If you don't have a vinyl cutter you can still do this project. Just print the shapes out and use them as a template. The dotted lines are score lines and the solid lines are cut lines. Feel free to resize them -- just be sure the NeoPixel wires will fit through the rectangular wire holes.

Laminate Your Cellophane

Unroll your cellophane wrap and cut pieces that are the same size as or slightly smaller than your laminating pouches. 

I use a rotary cutter for this and find it goes quickly and gives me nice clean straight edges.

I'm using 3 mil thickness laminating pouches. The 5 mil will also work, but the extra stiffness makes the cutting and folding a lot more difficult, so stick with 3 mil if you can. 

Crumple up the cellophane and then flatten it out again to give your material some fun texture. Place the cellophane inside the laminating pouch so no edges are poking out. 

Run it through your laminating machine. I find it helpful to smooth it gently as it comes out of the machine. The flatter and smoother you can get your sheets, the better they'll work with the cutting machine.

A Note about Laminating Machines

You can find these for very inexpensive prices (around $20) on Amazon or other online retailers. I started out with a slightly pricier Scotch brand machine, then replaced it with a less expensive Amazon brand one when it finally gave up the ghost (after faithfully laminating around 600 sheets, bless its heart).  

I've had a lot of trouble with the new cheap machine jamming and crumpling up my materials. I came up with a fix, which I'll explain below.. but if I had it to do over again, I'd spend the extra $10 and get a good quality machine. Quality tools make for far fewer headaches.

If Your Machine Keeps Jamming

My sheets kept getting stuck and not emerging cleanly from the machine. I fixed this by adding a stiffener across the very top of each sheet. I took one sheet that had laminated successfully, and cut a narrow strip off one edge, then slipped this up inside the unlaminated pouch, against the sealed edge, before running it through the machine. This kept the top edge nice and stiff and really minimized the jamming.

Place your laminated cellophane sheet onto your vinyl cutter's sticky mat and press it down firmly. I use a wallpaper scraper for this -- they're almost free at the hardware store and I haven't found a tool I like better for the purpose. They also work great for cleaning the mats in between use.

Cutting on Cricut Vinyl Cutter

Open the Cricut Design Space app and choose "New Project". Click "Upload" and upload the crystal design of your choice. Choose "Simple" on the next screen, then "Continue" on the next screen since there is no background to remove. On the third screen, select "Save as a Cut Image".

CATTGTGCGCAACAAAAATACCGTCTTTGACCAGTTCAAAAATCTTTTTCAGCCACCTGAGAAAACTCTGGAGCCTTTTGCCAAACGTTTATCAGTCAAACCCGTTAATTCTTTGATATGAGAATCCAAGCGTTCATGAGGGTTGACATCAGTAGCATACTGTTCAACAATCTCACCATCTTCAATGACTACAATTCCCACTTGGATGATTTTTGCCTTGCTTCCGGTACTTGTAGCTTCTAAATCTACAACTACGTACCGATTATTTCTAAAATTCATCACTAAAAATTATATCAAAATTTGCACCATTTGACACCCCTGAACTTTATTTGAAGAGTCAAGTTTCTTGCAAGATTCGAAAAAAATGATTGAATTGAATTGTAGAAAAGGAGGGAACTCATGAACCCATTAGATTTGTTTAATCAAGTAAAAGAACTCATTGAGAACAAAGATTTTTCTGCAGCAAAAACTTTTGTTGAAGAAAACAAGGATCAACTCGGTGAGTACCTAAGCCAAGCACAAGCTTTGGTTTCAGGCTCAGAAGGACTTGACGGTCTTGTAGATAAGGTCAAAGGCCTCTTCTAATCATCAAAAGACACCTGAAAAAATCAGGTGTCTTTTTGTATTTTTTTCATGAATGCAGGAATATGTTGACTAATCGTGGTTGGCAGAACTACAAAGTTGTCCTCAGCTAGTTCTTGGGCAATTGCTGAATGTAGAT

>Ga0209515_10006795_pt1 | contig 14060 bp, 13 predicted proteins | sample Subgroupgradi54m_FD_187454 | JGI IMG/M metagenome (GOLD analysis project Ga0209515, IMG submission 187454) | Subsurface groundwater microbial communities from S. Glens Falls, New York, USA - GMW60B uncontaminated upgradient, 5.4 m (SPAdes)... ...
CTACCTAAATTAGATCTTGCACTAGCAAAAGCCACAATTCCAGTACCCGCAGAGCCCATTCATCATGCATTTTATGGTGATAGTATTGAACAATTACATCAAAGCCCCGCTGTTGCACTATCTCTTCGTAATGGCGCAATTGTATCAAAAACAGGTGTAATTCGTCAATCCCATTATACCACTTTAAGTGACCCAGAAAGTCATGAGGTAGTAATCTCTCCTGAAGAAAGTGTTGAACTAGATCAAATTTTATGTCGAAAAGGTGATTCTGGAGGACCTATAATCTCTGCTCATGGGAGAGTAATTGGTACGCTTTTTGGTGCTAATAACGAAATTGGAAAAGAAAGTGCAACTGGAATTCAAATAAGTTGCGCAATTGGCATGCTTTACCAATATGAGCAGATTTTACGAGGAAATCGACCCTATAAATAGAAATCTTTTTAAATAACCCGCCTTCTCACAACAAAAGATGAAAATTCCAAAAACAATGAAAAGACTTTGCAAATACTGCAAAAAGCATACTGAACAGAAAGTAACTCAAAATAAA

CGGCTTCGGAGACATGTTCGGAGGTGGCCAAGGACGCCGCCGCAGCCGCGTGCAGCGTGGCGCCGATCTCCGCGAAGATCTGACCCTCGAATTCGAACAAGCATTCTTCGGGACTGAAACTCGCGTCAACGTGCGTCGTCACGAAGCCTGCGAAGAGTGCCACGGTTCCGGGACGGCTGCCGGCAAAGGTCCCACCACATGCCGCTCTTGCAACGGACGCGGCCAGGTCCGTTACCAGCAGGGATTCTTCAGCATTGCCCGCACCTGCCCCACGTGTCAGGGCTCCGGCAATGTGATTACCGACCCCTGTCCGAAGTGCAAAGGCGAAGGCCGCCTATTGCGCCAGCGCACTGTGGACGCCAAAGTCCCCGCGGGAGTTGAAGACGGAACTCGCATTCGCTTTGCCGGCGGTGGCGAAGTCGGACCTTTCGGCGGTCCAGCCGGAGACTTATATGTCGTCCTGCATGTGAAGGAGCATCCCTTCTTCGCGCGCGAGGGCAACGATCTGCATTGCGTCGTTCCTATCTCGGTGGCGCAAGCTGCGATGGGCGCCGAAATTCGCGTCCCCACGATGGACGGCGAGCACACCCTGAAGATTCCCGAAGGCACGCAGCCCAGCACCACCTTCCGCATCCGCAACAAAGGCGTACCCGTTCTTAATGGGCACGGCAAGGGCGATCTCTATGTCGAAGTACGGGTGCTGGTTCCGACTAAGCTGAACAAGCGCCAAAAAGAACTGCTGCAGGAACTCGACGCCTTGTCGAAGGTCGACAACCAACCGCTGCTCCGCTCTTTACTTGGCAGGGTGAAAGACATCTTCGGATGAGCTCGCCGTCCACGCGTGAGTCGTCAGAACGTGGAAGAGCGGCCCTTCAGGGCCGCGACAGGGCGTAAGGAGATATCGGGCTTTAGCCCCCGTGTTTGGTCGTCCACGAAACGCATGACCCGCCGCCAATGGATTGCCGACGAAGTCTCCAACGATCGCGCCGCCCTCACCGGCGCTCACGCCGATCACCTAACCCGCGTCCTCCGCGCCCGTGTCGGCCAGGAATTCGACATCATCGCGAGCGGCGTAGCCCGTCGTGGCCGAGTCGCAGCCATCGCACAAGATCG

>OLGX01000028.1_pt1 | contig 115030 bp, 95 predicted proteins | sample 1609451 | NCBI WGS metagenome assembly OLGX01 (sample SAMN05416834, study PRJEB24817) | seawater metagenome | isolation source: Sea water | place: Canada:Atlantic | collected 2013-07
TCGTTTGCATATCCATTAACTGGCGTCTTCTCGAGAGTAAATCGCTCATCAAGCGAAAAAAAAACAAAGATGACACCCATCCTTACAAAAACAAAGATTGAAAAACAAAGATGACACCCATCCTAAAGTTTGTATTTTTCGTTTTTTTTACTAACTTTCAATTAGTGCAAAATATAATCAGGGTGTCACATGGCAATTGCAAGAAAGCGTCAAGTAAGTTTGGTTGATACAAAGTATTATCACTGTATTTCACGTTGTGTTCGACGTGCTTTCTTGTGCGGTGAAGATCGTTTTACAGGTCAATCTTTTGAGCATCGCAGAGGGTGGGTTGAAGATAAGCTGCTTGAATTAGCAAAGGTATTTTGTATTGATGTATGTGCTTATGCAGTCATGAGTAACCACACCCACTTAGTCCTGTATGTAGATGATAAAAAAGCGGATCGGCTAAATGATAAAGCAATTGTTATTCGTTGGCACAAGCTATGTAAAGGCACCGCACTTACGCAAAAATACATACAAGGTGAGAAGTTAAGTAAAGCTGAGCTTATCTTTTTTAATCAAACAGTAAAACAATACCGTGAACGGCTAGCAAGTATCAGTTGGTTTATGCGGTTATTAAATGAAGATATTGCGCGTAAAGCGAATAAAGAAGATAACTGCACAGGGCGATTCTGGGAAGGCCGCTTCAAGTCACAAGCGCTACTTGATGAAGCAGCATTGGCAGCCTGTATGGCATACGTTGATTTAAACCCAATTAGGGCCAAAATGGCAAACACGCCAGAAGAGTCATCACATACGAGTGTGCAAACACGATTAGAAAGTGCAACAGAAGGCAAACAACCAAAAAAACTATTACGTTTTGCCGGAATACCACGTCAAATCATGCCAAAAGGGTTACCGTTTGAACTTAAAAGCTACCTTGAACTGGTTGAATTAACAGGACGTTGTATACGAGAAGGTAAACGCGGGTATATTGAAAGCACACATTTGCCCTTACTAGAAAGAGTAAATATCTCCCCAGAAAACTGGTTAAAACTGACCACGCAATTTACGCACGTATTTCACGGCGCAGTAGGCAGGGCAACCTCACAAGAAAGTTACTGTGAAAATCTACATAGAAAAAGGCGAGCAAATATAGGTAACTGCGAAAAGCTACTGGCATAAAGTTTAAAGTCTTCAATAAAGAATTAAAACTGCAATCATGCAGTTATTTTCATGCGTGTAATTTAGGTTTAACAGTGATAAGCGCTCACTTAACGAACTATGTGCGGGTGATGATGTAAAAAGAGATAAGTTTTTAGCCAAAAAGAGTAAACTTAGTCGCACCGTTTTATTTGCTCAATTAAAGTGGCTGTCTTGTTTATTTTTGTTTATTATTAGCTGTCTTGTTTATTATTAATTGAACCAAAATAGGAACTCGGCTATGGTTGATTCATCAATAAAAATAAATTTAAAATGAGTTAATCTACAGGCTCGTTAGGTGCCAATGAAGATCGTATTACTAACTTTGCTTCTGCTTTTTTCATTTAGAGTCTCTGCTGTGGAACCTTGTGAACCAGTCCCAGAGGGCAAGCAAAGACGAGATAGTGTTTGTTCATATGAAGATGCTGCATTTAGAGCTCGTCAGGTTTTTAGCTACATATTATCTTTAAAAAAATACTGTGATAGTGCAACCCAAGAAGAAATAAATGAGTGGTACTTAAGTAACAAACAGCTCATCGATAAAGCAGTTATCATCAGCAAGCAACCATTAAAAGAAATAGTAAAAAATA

Import the uploaded image into your project. I like to make it a color other than black, so it's easier to see and work with. You'll need to resize it as well -- I've given you high resolution 300dpi images, since the Cricut software does a much better job with those, but that does mean you'll need to size each crystal down.

Recommended Sizes

  • gem_khyber_sm --> 4" high
  • gem_khyber_med --> 5" high
  • gem_khyber_lg --> 6" high
  • gem_infinity_sm --> 4" high
  • gem_infinity_med --> 6" high
  • gem_infinity_lg --> 8" high

The Khyber Crystal style is the taller, skinnier style with straight sides, and the Infinity Crystals are wider across with angled sides.

Click the icon in the upper left and select Custom Materials. Scroll until you find "Stencil Film 0.4mm" and select it. Make sure the settings read:

  • Fine Point Blade
  • Off (single pass mode)
  • Pressure should be around 325

Close out of the Custom Materials menu. Once you're happy with your sizing, click "Make It". You have an opportunity to change your layout here, so make sure your crystal will fit nicely on your material.

Set your Cricut dial to "Custom" and select the Stencil Film 0.4mm. Load your sticky mat into the machine and press Go.

Each crystal cuts in two pieces, with a rectangular hole for the NeoPixel strand wires to poke through. 

Crease all the fold-lines and tabs. The edges with the NeoPixel wire hole are not scored, because I wanted to make them sturdier, but you'll need to fold those as well. Line up the tabs on either side of the hole segments and crease to the point of the crystal.

This is more easily shown in the video at the beginning of this guide, so take another look if you can't figure it out.

Insert the tabs from the outside in, so they end up on the interior of the crystal.

Crease all the folds on both pieces, then assemble, leaving the three tabs between the two light holes open for now. Cut and crumple a small piece of un-laminated cellophane and tuck it inside to create the illusory "occlusions" that catch the light and make this crystal so convincing.

Insert the light strand into the two holes, with a light centered inside the peak of the crystal facing downwards. Finish by buttoning up the last three tabs.

If you're just making indoor string lights, the tabs are sufficient to hold them with no glue.

If you're using these for cosplay or other applications where they'll need to stand up to wind or abuse, I recommend adding a dab of glue to a few of the tabs to make sure they stay put. Hot glue or a tiny drop of superglue work great.

 

Plug in your Circuit Playground Bluefruit and watch your crystals glow!

This guide was first published on Jun 12, 2020. It was last updated on Jun 12, 2020.